Senate Bill 1651 will fund completion of the project using $40 million in one-time monies from the state’s Unclaimed Property Fund, which will be matched by $40 million in private donations. The proposal enables the project to be completed without accepting any federal debt financing, and eliminates the state agency structure of AICCM, removing its annual cost from the state budget.
Sen. Kyle Loveless, co-author of the measure, said the proposal represents the most fiscally conservative approach to complete the project.
“Our plan enables us to complete this world-class facility without further indebting the state,” said Loveless, R-Oklahoma City. “By paying cash and ending the state’s annual financial stake in the agency, we can keep our commitment to the project in a fiscally responsible way. This will allow the state to efficiently repay bonds, remove recurring expenses from the budget, and begin realizing a return on its investment in the museum.”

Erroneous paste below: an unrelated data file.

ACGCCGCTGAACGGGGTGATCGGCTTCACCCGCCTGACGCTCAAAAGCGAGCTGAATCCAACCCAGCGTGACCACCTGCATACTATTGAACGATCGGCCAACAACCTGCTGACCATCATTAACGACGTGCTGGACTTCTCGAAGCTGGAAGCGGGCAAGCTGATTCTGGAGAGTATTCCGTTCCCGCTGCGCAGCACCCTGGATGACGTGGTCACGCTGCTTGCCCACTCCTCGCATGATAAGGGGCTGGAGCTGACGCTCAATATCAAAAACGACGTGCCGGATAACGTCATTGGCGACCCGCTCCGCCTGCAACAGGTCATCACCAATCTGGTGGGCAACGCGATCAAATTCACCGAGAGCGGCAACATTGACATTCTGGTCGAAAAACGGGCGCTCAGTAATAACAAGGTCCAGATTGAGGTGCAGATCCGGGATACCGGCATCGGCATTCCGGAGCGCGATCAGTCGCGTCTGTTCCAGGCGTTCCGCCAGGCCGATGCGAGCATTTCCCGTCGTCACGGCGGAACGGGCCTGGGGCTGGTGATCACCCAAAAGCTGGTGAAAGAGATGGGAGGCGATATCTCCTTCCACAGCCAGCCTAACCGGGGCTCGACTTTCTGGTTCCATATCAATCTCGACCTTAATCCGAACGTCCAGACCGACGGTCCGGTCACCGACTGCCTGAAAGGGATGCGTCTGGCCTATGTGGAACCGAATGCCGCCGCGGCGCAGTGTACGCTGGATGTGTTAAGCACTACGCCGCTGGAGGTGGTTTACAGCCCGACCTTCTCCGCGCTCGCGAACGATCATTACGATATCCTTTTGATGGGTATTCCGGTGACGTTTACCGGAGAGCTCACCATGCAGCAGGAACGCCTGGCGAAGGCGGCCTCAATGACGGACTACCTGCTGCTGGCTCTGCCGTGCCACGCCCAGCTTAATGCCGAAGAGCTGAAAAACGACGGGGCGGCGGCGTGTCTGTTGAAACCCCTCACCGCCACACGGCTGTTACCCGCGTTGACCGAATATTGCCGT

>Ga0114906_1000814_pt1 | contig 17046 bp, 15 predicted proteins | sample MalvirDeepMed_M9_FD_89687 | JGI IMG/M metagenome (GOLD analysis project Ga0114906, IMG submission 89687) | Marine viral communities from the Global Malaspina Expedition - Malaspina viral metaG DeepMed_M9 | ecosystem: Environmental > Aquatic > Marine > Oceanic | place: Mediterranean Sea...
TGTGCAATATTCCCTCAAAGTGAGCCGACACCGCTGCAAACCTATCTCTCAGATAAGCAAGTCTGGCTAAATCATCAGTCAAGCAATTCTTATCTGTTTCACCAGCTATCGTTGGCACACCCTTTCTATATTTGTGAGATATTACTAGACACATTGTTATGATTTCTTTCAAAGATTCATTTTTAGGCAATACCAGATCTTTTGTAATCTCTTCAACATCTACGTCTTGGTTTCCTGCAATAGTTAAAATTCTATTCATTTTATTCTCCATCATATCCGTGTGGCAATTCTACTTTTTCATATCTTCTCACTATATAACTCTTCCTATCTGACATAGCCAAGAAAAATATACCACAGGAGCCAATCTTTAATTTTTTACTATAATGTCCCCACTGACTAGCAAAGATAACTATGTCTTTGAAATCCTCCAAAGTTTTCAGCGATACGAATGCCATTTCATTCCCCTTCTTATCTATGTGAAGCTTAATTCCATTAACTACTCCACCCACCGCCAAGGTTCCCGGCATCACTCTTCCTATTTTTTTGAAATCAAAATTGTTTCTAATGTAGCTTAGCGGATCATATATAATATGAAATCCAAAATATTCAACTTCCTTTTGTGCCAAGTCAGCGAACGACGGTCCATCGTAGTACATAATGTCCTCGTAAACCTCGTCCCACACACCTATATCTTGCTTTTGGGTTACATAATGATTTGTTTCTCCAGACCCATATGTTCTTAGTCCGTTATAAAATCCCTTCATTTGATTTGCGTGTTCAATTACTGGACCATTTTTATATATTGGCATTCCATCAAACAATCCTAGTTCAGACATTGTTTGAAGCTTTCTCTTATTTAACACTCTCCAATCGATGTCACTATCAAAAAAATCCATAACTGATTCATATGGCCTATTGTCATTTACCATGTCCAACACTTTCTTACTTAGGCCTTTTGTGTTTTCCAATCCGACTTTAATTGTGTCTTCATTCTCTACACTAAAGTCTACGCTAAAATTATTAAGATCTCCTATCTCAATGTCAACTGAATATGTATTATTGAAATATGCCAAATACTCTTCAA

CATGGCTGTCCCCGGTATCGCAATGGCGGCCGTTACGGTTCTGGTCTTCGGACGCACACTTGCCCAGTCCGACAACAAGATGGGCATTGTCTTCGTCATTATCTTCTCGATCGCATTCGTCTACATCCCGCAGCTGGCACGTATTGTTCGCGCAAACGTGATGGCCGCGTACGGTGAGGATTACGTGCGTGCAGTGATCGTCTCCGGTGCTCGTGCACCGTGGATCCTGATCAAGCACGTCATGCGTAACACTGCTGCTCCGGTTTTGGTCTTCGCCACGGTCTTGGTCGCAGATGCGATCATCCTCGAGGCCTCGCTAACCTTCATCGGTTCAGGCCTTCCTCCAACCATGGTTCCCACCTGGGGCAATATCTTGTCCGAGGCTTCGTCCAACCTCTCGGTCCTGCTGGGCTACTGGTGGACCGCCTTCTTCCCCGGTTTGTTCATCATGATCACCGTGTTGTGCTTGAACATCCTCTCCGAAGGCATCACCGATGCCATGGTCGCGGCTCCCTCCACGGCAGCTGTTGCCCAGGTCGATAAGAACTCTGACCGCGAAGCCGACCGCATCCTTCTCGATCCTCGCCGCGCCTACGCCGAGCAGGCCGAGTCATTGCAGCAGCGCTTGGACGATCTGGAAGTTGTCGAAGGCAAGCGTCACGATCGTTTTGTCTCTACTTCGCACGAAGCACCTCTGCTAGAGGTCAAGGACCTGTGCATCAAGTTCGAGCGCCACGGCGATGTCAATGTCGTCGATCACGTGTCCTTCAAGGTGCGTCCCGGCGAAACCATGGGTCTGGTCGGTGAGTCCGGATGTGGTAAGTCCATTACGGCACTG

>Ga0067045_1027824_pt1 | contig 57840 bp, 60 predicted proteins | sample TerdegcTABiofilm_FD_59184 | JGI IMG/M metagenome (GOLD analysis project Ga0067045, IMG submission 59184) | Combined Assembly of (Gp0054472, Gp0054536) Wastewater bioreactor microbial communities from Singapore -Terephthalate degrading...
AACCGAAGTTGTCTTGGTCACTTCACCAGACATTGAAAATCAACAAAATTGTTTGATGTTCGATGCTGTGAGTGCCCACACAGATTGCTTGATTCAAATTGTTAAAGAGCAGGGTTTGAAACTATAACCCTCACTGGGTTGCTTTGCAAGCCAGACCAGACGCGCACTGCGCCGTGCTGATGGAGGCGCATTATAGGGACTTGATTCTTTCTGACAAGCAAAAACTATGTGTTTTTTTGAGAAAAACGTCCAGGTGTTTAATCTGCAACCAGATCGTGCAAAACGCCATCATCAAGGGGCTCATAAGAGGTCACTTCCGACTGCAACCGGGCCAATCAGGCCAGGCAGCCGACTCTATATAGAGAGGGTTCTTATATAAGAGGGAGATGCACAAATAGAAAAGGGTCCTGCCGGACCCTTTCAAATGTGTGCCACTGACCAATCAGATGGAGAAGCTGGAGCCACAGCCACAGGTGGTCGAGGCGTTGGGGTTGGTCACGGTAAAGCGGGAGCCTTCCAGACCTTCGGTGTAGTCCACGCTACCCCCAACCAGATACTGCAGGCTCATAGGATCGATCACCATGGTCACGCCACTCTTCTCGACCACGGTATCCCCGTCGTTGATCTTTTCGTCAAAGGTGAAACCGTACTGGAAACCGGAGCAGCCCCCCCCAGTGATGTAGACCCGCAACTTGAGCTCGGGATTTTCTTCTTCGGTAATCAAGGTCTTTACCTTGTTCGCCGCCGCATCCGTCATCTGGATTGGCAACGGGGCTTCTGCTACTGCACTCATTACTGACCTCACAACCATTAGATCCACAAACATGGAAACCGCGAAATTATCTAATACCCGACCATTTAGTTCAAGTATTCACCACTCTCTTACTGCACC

Senate Bill 1651 will:
• Allow for the responsible completion of a valuable state asset while maximizing private donations
• Eliminate the Native American Cultural and Educational Authority as a state agency, removing its annual cost from the state’s budget
• Prohibit the use of federal debt financing, which was previously authorized
• Establish a structure for repayment of all previously expended state debt financing on the project.
Loveless said the project would have a positive economic and cultural impact on the state.
“Today we voted to complete our investment in a facility that is projected to have a $3.8 billion economic impact over the next 20 years,” Loveless added. “This project places one of the state’s premier cultural destinations at the state’s biggest transportation crossroads. If we don’t see this project through to completion, it would be an extraordinary failure in our responsibility to maintain a state asset with tremendous economic and cultural potential.”
Senate Bill 1651 now advances to the House for consideration.